In the late 19th century, patent medicine became very popular for a variety of aches, ailments, and diseases. Often sold by traveling patent medicine shows, these many concoctions were often sold with colorful names and even more colorful claims. Despite the name, patent medicine, these elixirs and tonics were rarely patented.
As an effective method of publicity, the Patent Medicine Shows sold these many patent medicines towards the end of the traveling show complete with vaudeville-style entertainment, “Muscle Man” acts, magic tricks, and Native American and Wild West themes.
By the late 19th century, Medicine Shows flourished in the United States, especially in the Midwest and in the rural South.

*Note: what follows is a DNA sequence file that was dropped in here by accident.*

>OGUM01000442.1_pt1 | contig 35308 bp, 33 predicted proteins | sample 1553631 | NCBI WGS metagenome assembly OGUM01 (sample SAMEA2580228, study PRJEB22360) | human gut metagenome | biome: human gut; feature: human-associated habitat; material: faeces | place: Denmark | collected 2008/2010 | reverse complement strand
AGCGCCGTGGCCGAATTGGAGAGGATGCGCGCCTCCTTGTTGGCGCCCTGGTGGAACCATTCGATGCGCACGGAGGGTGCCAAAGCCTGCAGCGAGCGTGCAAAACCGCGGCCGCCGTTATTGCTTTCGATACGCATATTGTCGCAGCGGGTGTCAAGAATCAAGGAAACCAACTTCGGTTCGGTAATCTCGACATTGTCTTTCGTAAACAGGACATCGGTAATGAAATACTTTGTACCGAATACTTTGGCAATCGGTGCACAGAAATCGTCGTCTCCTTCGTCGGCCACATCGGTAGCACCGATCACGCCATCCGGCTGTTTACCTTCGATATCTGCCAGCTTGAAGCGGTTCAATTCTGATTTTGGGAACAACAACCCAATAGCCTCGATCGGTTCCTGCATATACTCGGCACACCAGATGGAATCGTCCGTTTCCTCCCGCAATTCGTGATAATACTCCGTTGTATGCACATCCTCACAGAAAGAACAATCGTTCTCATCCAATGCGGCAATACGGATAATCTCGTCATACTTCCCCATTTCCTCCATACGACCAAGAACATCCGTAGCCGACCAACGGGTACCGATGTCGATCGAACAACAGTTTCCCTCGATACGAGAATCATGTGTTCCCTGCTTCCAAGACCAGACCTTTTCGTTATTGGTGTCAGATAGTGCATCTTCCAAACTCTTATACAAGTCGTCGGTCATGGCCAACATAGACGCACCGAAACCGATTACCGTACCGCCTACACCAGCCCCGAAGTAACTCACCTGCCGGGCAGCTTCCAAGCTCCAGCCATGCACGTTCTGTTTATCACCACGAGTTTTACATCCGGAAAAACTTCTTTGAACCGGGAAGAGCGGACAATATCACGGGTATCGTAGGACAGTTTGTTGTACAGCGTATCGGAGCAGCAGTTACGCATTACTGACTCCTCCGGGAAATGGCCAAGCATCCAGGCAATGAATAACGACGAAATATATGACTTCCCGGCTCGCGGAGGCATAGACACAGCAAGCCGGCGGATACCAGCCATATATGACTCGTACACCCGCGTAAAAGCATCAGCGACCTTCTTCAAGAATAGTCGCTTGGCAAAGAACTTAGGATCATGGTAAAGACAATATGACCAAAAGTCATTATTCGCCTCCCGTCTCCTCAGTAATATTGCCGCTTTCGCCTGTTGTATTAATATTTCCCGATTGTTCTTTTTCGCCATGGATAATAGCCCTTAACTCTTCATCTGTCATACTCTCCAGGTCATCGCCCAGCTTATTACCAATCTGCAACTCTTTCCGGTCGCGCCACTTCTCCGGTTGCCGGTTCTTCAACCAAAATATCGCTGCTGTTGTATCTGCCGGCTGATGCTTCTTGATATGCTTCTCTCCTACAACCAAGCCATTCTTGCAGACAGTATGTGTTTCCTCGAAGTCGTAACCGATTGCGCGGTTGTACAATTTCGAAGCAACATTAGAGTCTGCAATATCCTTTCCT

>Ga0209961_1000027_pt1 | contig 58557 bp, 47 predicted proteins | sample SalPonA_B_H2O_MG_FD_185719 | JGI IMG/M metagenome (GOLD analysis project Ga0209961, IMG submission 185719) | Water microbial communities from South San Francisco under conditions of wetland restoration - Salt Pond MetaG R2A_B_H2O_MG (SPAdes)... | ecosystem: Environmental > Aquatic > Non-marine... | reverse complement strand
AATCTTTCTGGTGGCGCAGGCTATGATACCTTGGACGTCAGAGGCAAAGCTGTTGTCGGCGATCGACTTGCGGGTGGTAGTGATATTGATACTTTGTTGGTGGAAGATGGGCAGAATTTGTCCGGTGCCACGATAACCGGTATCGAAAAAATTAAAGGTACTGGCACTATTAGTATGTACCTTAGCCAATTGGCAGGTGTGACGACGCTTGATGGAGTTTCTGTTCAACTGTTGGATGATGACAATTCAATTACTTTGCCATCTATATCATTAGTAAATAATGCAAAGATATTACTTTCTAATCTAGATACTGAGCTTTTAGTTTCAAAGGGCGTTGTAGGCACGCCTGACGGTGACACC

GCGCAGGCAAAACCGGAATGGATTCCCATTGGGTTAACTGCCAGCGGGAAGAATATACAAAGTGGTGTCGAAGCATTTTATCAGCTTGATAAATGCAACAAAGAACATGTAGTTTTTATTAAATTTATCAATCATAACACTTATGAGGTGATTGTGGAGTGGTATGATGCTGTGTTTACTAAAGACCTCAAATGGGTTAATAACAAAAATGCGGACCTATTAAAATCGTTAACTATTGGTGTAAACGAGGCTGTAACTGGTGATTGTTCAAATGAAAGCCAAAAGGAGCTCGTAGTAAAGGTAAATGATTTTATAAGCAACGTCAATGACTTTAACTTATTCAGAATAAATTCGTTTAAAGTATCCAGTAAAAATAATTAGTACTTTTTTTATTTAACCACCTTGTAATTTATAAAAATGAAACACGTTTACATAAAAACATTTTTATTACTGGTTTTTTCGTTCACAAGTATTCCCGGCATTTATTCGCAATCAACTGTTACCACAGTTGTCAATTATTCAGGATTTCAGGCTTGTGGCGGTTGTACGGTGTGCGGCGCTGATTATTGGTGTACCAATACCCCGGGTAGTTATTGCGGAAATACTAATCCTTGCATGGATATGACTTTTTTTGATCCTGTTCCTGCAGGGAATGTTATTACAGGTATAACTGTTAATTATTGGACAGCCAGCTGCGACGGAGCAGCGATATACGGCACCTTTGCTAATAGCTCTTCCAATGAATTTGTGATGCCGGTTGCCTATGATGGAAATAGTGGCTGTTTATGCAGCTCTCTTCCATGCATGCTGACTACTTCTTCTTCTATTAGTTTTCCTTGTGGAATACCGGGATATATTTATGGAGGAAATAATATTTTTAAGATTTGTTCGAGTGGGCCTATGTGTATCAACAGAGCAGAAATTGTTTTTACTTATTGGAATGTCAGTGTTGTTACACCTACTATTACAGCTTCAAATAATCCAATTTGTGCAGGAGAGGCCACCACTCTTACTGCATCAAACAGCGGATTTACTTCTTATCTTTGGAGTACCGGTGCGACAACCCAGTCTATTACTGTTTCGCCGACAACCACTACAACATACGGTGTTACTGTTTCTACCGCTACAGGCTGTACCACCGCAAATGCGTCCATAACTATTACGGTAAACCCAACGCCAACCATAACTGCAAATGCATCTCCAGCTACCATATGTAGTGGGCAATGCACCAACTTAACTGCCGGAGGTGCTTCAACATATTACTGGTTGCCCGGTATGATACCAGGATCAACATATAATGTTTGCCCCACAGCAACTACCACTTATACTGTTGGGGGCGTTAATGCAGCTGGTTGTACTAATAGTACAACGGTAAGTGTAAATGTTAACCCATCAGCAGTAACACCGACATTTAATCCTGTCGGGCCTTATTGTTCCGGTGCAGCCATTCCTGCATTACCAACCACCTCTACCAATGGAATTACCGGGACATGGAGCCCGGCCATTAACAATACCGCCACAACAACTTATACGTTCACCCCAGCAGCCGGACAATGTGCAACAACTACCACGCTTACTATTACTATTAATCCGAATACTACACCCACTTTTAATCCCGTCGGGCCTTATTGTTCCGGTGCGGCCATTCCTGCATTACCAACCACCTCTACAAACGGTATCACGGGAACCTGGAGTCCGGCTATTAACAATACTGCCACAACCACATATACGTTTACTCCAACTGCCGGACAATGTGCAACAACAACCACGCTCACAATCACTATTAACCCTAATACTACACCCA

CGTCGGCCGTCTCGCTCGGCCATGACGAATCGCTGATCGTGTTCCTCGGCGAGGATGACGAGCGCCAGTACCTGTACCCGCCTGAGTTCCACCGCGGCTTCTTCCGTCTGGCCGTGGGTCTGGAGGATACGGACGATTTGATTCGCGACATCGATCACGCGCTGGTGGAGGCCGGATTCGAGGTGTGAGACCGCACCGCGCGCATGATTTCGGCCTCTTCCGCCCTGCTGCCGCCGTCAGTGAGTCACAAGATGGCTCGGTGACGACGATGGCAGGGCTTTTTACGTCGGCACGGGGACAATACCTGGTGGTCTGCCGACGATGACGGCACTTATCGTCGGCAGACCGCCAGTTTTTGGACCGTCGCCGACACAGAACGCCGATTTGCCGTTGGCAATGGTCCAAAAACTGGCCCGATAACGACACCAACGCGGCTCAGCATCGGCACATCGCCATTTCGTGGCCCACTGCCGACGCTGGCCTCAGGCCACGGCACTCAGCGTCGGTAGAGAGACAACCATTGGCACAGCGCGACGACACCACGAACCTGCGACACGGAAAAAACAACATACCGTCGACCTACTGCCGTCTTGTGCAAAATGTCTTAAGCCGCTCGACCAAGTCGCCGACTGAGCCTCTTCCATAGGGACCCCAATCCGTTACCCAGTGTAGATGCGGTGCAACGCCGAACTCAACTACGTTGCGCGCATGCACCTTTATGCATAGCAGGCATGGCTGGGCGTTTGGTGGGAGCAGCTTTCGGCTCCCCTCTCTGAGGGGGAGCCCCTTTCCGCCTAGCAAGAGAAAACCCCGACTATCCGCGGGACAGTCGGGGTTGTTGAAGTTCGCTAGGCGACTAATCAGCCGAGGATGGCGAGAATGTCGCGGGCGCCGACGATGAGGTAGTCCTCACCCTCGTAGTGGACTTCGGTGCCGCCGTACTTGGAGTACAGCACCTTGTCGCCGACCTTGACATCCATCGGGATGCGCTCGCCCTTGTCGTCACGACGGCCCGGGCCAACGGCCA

The Medicine Man, often called Professor, or sometimes Doctor, was generally neither. They were quite talented showmen and story tellers.
With the Professor at the center, these patent medicine shows were often structured around entertainers who could be expected to draw a crowd of potential customers who would listen to, and then purchase, the miracle elixirs offered by the doctor.
The arrival of the patent medicine shows heavily advertised prior to the event with posters and banners displaying the time and place of the show and tickets for admission.
Sometimes the patent medicine shows were so large, that halls or hotels were booked for the troupe of entertainers, which might be enacted several times throughout the day and evening.
Often the patent medicine shows were held right on the street, attracting every passerby. Often, these remedies and elixirs were manufactured and bottled in the same wagon in which the show traveled.
This one hour 1983 historical documentary film about Patent Medicine Shows in America during the early years told by the people who made them happen. Enjoy!